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Titolo:
Effects of chronic stimulation on auditory nerve survival in ototoxically deafened animals
Autore:
Miller, AL;
Indirizzi:
Univ Michigan, Kresge Hearing Res Inst, Ann Arbor, MI 48109 USA Univ Michigan Ann Arbor MI USA 48109 ng Res Inst, Ann Arbor, MI 48109 USA
Titolo Testata:
HEARING RESEARCH
fascicolo: 1-2, volume: 151, anno: 2001,
pagine: 1 - 14
SICI:
0378-5955(200101)151:1-2<1:EOCSOA>2.0.ZU;2-H
Fonte:
ISI
Lingua:
ENG
Soggetto:
INTRACOCHLEAR ELECTRICAL-STIMULATION; PSYCHOPHYSICAL DETECTION THRESHOLDS; SPIRAL GANGLION NEURONS; STRENGTH-DURATION FUNCTIONS; ACROSS-SPECIES COMPARISONS; GROWTH-FACTOR DEPENDENCE; PROFOUND HEARING-LOSS; BRAIN-STEM RESPONSE; COCHLEAR BLOOD-FLOW; GUINEA-PIG COCHLEA;
Keywords:
guinea pig; kitten; chronic stimulation; spiral ganglion cell; cochlear implant; auditory nerve;
Tipo documento:
Review
Natura:
Periodico
Settore Disciplinare:
Life Sciences
Citazioni:
129
Recensione:
Indirizzi per estratti:
Indirizzo: Miller, AL Univ Michigan, Kresge Hearing Res Inst, 1301 E Ann St, Ann Arbor, MI 48109USA Univ Michigan 1301 E Ann St Ann Arbor MI USA 48109 MI 48109USA
Citazione:
A.L. Miller, "Effects of chronic stimulation on auditory nerve survival in ototoxically deafened animals", HEARING RES, 151(1-2), 2001, pp. 1-14

Abstract

For almost 10 years, chronic stimulation has been known to affect spiral ganglion cell (SGC) survival in the deaf ear. However, the reported effects of chronic stimulation vary across preparations and studies. In this review, the effects of chronic stimulation on the deafened auditory periphery areexamined, and variables that may impact on the efficacy of chronic stimulation are identified. The effects of deafening on the unstimulated peripheral and central auditory system are also described, as the deafened, unstimulated system is the canvas upon which stimulation-mediated effects are imposed. Discrepancies in the effects of chronic stimulation across studies may be attributable in large part to the combined effects of the deafening method and the post-deafening delay prior to chronic stimulation, which vary across studies. Emphasis is placed on the need to consider the natural progression of SGC loss following deafening in the absence of chronic stimulation, as the rate of SGC loss almost certainly affects both the efficacy of stimulation? and the impact of any delay between deafening and initiation of stimulation. The differences across preparations complicate direct comparison of protective efficacy of stimulation. At the same timer these differences can be used to our advantage, aiding characterization of the effects of different factors on the efficacy of chronic stimulation as a neuroprotective intervention. (C) 2001 Elsevier Science B.V. All rights reserved.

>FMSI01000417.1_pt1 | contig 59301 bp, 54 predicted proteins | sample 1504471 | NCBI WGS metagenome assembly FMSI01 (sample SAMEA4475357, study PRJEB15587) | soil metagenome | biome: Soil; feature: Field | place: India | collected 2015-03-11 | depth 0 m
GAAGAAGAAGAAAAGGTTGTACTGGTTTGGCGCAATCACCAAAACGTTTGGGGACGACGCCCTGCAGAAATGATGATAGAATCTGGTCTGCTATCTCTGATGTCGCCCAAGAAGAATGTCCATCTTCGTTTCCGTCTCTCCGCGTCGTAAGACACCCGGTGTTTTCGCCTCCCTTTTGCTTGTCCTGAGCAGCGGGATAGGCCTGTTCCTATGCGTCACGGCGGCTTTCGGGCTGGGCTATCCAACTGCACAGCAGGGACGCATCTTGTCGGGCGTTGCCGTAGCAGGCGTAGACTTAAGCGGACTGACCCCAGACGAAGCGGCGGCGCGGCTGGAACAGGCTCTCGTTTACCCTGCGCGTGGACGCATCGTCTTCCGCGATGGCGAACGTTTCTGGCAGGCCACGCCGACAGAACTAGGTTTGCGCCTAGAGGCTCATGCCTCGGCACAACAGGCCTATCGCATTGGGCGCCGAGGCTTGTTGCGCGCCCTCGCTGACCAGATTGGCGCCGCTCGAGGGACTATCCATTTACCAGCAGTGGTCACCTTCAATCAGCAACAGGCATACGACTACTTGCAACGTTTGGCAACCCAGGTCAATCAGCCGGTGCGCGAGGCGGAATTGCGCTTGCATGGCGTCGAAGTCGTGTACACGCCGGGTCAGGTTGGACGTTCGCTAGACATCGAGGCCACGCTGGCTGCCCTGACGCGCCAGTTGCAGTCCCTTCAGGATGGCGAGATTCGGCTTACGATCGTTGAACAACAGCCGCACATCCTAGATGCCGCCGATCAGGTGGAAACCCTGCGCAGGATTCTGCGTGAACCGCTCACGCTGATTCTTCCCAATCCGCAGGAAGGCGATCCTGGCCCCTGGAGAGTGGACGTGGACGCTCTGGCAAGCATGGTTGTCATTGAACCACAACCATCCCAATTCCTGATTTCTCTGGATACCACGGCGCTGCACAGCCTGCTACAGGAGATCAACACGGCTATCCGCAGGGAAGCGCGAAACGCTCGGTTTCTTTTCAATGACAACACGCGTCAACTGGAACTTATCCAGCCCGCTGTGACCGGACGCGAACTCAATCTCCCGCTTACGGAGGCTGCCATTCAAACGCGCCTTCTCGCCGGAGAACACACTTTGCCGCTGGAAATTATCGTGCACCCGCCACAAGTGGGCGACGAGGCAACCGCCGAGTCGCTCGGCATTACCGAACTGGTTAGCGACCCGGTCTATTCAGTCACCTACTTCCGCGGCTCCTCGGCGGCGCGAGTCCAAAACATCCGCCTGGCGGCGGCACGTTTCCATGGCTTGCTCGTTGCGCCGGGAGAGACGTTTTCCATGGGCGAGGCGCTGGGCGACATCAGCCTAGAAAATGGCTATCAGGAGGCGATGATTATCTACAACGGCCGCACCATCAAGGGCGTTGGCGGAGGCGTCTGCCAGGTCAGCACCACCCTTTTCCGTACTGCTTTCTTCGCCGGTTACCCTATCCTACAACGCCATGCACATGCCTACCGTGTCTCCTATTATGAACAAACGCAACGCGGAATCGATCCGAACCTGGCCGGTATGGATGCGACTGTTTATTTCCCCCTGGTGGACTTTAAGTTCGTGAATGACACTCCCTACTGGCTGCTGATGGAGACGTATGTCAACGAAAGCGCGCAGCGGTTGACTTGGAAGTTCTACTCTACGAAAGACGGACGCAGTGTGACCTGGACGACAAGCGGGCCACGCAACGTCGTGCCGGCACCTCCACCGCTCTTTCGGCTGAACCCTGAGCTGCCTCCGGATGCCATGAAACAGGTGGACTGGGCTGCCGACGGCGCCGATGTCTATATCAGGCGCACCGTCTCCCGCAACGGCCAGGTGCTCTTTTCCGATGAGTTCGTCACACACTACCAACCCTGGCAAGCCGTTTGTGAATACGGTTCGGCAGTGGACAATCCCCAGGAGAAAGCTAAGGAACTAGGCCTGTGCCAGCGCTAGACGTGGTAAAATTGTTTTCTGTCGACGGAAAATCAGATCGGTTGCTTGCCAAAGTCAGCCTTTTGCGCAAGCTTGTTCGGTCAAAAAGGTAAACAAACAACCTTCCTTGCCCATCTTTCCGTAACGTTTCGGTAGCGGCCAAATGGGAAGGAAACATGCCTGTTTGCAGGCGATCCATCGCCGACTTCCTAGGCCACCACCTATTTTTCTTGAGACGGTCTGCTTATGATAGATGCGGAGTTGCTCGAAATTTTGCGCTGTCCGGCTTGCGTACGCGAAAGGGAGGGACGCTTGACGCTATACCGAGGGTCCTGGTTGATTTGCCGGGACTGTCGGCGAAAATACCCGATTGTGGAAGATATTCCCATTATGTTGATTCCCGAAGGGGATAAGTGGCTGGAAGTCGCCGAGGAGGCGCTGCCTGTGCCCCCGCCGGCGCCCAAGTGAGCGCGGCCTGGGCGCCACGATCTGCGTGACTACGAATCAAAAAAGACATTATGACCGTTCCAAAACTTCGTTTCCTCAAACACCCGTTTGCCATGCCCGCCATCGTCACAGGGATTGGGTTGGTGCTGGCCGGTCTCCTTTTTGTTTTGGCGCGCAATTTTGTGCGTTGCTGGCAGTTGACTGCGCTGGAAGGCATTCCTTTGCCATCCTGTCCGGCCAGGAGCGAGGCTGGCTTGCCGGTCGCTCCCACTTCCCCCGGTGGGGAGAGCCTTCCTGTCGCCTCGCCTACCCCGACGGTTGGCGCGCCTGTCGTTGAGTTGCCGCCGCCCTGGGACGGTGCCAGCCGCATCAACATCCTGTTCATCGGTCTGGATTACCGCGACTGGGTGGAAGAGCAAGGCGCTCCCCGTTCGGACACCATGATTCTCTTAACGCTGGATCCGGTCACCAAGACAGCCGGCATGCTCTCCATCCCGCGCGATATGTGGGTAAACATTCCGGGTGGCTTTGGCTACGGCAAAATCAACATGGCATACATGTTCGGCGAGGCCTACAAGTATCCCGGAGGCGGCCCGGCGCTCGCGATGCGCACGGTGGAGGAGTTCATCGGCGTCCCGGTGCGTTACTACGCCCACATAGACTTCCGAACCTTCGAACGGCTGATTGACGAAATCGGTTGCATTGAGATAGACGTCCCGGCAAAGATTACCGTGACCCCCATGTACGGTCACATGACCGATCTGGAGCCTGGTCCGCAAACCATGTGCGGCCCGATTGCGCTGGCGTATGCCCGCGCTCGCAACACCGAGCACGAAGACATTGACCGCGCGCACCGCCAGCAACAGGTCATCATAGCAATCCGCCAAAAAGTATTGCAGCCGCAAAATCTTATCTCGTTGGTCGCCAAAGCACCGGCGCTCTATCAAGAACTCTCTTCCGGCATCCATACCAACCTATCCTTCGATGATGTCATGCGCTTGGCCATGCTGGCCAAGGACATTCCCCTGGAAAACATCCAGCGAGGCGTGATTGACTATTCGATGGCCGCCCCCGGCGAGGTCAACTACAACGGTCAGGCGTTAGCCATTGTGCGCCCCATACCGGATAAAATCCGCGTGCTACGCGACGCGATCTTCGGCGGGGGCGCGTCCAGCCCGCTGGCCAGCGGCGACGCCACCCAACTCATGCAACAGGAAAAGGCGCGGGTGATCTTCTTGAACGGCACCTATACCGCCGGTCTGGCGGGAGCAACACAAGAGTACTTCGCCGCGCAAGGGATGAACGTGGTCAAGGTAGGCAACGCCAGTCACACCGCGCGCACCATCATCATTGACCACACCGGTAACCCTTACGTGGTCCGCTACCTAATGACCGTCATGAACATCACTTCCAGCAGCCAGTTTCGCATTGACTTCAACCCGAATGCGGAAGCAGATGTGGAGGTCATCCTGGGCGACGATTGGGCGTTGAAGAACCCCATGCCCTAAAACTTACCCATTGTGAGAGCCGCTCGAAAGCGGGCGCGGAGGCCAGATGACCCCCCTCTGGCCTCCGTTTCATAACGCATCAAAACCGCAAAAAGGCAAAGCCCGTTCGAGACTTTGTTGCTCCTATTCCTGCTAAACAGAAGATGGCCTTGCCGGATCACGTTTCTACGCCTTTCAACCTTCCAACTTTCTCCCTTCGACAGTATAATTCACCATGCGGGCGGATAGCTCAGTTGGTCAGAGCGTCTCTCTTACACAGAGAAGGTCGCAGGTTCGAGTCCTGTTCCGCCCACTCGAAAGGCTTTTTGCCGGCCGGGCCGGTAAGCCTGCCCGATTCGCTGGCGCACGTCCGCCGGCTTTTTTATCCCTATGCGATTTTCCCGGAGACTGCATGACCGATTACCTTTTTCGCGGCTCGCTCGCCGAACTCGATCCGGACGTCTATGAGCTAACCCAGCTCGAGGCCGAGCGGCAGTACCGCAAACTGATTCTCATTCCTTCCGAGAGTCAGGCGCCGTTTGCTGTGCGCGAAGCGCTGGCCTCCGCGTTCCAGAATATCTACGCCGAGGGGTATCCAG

ASDD Area Sistemi Dipartimentali e Documentali, Università di Bologna, Catalogo delle riviste ed altri periodici
Documento generato il 30/11/20 alle ore 15:32:15